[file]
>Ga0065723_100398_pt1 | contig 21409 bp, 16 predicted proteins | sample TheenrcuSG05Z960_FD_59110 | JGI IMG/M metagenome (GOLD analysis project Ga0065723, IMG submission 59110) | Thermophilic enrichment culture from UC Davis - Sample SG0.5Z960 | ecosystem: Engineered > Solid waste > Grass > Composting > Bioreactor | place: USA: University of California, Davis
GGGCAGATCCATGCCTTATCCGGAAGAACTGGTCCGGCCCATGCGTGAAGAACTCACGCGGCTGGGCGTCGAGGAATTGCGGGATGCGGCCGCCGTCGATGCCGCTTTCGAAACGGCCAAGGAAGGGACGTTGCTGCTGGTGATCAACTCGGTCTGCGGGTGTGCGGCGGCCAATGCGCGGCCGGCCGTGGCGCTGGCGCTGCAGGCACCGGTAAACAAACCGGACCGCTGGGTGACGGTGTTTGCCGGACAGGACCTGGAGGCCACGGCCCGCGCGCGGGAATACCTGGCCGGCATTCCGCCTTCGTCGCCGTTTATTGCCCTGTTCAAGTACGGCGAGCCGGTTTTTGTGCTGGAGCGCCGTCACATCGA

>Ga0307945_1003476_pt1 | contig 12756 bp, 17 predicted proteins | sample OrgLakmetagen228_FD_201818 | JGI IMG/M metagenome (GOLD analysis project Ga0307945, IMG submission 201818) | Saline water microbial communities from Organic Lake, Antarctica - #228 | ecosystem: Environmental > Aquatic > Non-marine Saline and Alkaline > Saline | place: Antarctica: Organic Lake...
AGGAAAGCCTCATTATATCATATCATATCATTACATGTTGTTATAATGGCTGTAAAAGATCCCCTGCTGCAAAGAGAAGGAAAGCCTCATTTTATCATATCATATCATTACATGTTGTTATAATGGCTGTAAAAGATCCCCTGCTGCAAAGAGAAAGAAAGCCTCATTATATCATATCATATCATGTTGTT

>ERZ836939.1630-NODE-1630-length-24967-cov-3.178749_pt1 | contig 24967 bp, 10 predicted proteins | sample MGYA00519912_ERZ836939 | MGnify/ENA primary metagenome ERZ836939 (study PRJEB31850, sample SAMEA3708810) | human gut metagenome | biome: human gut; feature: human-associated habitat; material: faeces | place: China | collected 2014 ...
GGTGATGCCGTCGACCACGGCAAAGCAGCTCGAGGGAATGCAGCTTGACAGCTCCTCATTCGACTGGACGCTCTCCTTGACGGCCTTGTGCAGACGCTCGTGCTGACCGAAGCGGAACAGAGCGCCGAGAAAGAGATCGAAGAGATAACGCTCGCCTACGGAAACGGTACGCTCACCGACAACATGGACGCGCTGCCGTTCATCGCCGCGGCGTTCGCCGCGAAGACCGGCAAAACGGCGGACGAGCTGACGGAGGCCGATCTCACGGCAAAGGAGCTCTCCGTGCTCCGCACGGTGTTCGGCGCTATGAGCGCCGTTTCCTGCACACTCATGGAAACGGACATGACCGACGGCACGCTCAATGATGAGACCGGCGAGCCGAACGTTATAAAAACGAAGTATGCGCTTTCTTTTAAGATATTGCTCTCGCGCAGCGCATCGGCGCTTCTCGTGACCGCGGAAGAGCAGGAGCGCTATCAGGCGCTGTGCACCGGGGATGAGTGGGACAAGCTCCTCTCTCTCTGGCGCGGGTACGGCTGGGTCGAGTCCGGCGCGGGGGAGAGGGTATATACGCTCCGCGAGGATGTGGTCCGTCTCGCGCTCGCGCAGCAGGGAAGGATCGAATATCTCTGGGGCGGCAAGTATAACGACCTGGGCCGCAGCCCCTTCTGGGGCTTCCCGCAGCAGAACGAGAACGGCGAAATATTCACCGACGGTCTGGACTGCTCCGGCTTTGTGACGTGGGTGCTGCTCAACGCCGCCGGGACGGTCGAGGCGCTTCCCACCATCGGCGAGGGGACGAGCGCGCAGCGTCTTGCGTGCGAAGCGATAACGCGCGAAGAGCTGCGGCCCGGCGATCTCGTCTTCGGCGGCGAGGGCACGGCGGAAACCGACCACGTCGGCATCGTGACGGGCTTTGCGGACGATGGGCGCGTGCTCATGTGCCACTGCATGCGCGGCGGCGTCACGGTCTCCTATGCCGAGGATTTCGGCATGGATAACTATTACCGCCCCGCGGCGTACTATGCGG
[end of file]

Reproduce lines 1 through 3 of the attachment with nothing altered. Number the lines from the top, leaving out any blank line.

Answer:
>Ga0065723_100398_pt1 | contig 21409 bp, 16 predicted proteins | sample TheenrcuSG05Z960_FD_59110 | JGI IMG/M metagenome (GOLD analysis project Ga0065723, IMG submission 59110) | Thermophilic enrichment culture from UC Davis - Sample SG0.5Z960 | ecosystem: Engineered > Solid waste > Grass > Composting > Bioreactor | place: USA: University of California, Davis
GGGCAGATCCATGCCTTATCCGGAAGAACTGGTCCGGCCCATGCGTGAAGAACTCACGCGGCTGGGCGTCGAGGAATTGCGGGATGCGGCCGCCGTCGATGCCGCTTTCGAAACGGCCAAGGAAGGGACGTTGCTGCTGGTGATCAACTCGGTCTGCGGGTGTGCGGCGGCCAATGCGCGGCCGGCCGTGGCGCTGGCGCTGCAGGCACCGGTAAACAAACCGGACCGCTGGGTGACGGTGTTTGCCGGACAGGACCTGGAGGCCACGGCCCGCGCGCGGGAATACCTGGCCGGCATTCCGCCTTCGTCGCCGTTTATTGCCCTGTTCAAGTACGGCGAGCCGGTTTTTGTGCTGGAGCGCCGTCACATCGA

>Ga0307945_1003476_pt1 | contig 12756 bp, 17 predicted proteins | sample OrgLakmetagen228_FD_201818 | JGI IMG/M metagenome (GOLD analysis project Ga0307945, IMG submission 201818) | Saline water microbial communities from Organic Lake, Antarctica - #228 | ecosystem: Environmental > Aquatic > Non-marine Saline and Alkaline > Saline | place: Antarctica: Organic Lake...